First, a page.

What are the muscarinic cholinergic receptors

Muscarinic receptor

Synonyms: muscarinic receptor, muscarinic acetylcholine receptor, muscarinic acetylcholine receptor, mACh receptor, mAChR, m-choline receptor, M-cholino receptor

1 definition

Muscarinic receptors or mACh receptors are membrane-bound acetylcholine receptors that use the intracellular messenger substance cGMP when activated. Its name is based on its substrate acetylcholine and its ability to be activated by the mushroom poison muscarin.

2 physiology

In contrast to nicotine receptors, muscarinic receptors do not form ion channels, i.e. the binding site for the neurotransmitter and the possibly activated ion channel are not in the same membrane protein. They develop their effect indirectly by activating the second messenger systems (G proteins). They are therefore also referred to as metabotropic receptors. This type of receptor can be found:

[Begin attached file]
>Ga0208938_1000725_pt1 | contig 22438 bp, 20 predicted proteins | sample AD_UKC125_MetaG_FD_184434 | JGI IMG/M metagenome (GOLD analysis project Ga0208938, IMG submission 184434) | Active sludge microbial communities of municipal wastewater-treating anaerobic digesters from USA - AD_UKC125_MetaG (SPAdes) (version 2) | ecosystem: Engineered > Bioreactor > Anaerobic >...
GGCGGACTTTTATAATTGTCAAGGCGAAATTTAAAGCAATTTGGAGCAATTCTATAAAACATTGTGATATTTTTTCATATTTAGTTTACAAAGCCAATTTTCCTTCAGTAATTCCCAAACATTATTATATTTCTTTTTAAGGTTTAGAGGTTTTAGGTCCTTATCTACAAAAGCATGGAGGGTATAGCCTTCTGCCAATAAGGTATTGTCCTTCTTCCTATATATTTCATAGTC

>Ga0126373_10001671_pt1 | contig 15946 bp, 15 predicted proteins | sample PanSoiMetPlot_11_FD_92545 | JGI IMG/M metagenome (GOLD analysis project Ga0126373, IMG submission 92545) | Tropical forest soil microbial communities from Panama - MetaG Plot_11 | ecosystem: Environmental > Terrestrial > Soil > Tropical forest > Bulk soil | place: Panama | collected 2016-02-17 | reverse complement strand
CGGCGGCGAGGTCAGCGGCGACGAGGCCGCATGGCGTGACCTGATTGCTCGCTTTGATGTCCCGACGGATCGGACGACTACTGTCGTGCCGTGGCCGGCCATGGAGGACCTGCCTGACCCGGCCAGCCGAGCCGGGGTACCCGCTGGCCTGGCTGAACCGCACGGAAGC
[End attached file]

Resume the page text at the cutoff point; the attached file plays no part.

The effects mediated by muscarinic receptors depend on whether agonists or antagonists bind to the receptor:

The acetylcholine effect is terminated in the synaptic cleft via transmitter cleavage by the acetylcholinesterase, so that 50% are taken up again in the presynapse. In contrast to acetylcholine, muscarine is not broken down and therefore leads to permanent stimulation of the receptors. Atropine has an antagonistic effect on all mACh receptors.

3 classification

One can distinguish 5 subtypes of muscarinic receptors (M.1-M5). Although they all have a binding specificity for acetylcholine and are inhibited by antagonists such as atropine, the effects they trigger follow two different second messenger paths. M.1-, M3- and M5Receptors stimulate intracellular IP3 signal transduction metabolism (Gq-coupled), M2- and M4Receptors inhibit adenylate cyclase (Gi-coupled).

The different types of receptors can be found in different target tissues: